Entrepreneurs' lesson #1: Do the math

Shoddy accounting in the heady start-up days can imperil a company later on.

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Jay Goltz
Is President Obama right to say stocks may be a good long-term investment?
  • Yes, prices are low enough to buy
  • No, the market will be down for a long time

(Fortune Small Business) -- Every business goes through three stages: start up, throw up and grow up. Right now, with the economy as bad as I've seen it, many entrepreneurs in this country are experiencing stage two.

The first stage is exciting: the big idea, the perfect name, the projections of vast wealth. This is a heady time, filled with creativity, ambition, exhilaration and courage. Often, it's also full of false confidence, ignorance and na vet.

At some point, things change. Projections aren't met, costs exceed expectations, cash becomes an endangered species, the perfect employee turns out alcoholic or incompetent or both, the competition is more clued in than you'd thought, and "I'll make my own hours" turns into all waking hours. This is the throw-up stage, where passion meets math.

For many startups, the throw-up stage arrives in just a few months. But it can also take years. Factors that can mask underlying weakness include a vibrant economy, a great product, an exploding market and a lack of competition.

These days, of course, we are not enjoying a vibrant economy. One consequence is that many entrepreneurs find themselves confronting serious issues that should have been resolved years ago. These issues often involve accounting.

A friend of mine runs a business in Ohio selling computer systems that can cost anywhere from $50,000 to $1 million. (Some of these details have been altered to protect his privacy.) His sales grew for 10 years, but then the credit crisis hit and the economy weakened. He stayed above water for a while - until he ran into a serious problem that prompted him to consult me: My friend realized that he had no cash. None. He had used up the credit lines on both his business and his house. And because he was more than 90 days late paying most of his vendors, they were demanding cash on delivery. That meant he couldn't buy the materials he needed to finish jobs and bring in cash. He's been queasy for some time now.

I asked to see his financials. They listed several hundred thousand dollars in receivables, which seemed to offer a clear solution: Collect the receivables! He can't do that, however, because the work hasn't been done yet. Turns out the receivables aren't really receivables - they should have been listed as booked orders. If that distinction sounds like accounting gibberish, you're missing the point. My friend was recording his customers' advance deposits as sales. For years the books said he was profitable, when his accounting methods were actually enhancing his profits or even masking operating losses. As a result, he never made the necessary adjustments that might have saved him when things got bad. My friend was running something like a Ponzi scheme, except that he was conning himself instead of clients.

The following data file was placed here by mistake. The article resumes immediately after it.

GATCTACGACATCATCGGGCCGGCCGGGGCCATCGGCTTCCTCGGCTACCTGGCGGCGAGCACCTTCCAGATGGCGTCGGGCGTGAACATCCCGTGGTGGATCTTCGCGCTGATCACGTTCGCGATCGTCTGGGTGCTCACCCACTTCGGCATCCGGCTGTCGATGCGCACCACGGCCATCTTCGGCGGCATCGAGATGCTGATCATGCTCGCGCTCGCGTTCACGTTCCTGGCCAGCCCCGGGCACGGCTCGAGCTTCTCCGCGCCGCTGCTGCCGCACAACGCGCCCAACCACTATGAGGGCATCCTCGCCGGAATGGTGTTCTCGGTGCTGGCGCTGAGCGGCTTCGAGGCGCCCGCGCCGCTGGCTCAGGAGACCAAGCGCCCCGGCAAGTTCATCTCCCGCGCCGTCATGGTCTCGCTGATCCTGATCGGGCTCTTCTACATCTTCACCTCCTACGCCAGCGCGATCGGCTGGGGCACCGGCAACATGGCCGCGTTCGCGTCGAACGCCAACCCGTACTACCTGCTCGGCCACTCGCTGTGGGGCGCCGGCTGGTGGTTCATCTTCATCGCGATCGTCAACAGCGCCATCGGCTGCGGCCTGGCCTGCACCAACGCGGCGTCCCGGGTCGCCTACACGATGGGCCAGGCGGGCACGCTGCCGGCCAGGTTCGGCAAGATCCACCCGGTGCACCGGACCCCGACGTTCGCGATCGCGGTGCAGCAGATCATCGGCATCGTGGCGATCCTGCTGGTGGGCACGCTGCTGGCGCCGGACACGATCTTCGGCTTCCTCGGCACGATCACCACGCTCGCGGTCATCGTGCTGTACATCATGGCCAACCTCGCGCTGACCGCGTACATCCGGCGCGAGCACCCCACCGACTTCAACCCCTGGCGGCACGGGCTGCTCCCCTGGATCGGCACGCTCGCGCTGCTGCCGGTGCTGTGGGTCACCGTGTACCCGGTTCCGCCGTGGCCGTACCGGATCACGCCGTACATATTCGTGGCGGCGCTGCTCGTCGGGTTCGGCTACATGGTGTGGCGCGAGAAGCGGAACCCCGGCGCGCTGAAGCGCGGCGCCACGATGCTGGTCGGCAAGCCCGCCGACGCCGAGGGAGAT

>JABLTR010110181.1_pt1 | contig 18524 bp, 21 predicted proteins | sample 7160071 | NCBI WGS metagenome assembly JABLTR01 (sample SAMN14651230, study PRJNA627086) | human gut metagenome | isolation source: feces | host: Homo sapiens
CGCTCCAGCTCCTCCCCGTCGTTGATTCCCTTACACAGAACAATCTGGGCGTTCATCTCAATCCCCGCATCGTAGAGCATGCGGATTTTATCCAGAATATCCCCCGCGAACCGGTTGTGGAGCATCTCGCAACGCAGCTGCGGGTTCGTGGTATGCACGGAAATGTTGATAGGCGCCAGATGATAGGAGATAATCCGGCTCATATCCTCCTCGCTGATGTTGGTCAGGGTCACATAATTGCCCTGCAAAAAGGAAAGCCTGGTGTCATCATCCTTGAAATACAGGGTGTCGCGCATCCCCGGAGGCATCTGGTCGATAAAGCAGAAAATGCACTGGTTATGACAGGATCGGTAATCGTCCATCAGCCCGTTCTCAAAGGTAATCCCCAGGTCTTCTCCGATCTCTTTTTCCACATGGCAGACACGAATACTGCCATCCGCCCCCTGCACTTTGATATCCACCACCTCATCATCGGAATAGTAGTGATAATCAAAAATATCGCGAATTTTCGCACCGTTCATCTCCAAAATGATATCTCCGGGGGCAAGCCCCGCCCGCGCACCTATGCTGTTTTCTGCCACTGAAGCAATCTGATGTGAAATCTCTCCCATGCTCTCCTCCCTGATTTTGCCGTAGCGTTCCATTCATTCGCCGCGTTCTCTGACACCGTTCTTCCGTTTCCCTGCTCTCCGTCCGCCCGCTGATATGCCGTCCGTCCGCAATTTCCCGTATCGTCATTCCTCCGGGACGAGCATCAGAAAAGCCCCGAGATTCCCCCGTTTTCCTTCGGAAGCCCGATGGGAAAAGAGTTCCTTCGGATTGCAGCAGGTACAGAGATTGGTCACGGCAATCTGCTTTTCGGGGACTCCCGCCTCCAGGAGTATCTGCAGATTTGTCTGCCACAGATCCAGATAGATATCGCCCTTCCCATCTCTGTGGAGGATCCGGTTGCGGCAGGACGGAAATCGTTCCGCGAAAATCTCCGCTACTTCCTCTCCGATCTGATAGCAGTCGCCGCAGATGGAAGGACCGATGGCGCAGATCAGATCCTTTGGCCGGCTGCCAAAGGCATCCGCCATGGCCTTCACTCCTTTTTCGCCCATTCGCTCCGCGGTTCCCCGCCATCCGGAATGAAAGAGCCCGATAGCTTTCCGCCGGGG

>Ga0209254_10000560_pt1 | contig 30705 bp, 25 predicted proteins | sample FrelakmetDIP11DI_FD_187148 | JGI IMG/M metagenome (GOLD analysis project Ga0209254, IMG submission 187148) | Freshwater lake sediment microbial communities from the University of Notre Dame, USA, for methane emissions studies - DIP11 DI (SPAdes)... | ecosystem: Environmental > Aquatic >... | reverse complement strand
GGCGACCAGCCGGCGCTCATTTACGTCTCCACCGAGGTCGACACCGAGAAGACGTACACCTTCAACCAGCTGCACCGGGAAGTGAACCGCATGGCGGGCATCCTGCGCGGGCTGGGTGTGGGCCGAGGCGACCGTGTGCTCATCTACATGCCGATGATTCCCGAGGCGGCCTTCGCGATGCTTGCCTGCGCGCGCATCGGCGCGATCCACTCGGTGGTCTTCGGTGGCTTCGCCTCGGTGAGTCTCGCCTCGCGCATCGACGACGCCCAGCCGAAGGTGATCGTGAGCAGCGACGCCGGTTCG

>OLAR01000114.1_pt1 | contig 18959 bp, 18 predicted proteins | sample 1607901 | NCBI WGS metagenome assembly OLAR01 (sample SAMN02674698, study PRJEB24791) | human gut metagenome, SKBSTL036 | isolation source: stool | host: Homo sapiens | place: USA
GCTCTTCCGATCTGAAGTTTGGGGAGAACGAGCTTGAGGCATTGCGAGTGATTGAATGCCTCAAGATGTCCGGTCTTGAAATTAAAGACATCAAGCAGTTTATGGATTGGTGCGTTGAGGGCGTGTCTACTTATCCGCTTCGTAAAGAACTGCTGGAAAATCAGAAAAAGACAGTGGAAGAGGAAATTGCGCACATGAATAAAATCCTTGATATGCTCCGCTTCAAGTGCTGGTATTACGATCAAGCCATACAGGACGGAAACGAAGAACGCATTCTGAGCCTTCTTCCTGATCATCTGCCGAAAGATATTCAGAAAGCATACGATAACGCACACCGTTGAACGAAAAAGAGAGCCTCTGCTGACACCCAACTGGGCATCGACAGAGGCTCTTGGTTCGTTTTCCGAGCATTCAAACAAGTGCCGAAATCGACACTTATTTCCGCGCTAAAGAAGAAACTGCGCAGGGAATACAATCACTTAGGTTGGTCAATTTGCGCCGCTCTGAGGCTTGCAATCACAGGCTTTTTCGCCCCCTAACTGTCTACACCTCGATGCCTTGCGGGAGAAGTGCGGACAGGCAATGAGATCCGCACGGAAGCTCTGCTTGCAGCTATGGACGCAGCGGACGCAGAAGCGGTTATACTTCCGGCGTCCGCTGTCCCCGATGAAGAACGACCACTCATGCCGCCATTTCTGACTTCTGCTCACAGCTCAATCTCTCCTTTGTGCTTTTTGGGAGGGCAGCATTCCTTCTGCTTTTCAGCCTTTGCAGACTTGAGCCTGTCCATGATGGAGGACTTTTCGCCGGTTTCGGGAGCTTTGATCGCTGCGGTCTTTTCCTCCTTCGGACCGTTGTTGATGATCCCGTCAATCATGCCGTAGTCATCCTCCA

The game came to an abrupt halt when new business slowed and the deposits no longer exceeded the losses. Although his balance sheet now shows some equity, the reality is that he'll be down hundreds of thousands of dollars once those sales are no longer listed as assets. That's pretty basic accounting. And yet mistakes like this are quite common. During the electrifying startup phase, many owners don't even think about accounting procedures. They assume their accounting firm is on the case. But many hired accountants simply fill out quarterly tax returns without scrutinizing the underlying business. Most businesses need more help than that.

Back to my throw-up story. Needless to say, my friend is panicky. He has a little money he put aside for his kid's college fund, and he doesn't want to lose it. He can't find an investor. He's thinking of trying to find a buyer, but there are no obvious suitors. He consulted a bankruptcy attorney, who gave him some hope. His creditors probably won't want to put him out of business. It's in their interest to help keep him going. But there will be tough choices. This is the final stage of business: the grow-up stage. It's time to fix or flee.

So those are my friend's choices. He can conclude that the game is over and cut his losses. Or he can keep going, which is risky: There's a fine line between gutsy and delusional.

I've started six businesses in my career; I now have three. Owning a business isn't easy. Some people can't handle it or don't want to handle it, and they're happier doing something else. And then there are the entrepreneurs who correct their mistakes and push on. They tell themselves, "I've learned my lessons. I can fix this. I will fix this!"

These are the folks who tend to crack open the college fund. That's not always wise, but it's hard to be half an entrepreneur.

Jay Goltz employs 120 people at Artists Frame Service, Chicago Art Source and Jayson Home & Garden, all based in Chicago. He is the author of The Street-Smart Entrepreneur (Addicus Books).  To top of page

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QMy dream is to launch my own business someday. Now that it's time to choose a major, I'm debating if I should major in entrepreneurial studies or major in engineering to acquire a set of skills first. Is majoring in entrepreneurship a good choice? More
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- Spate, Orange, Calif.

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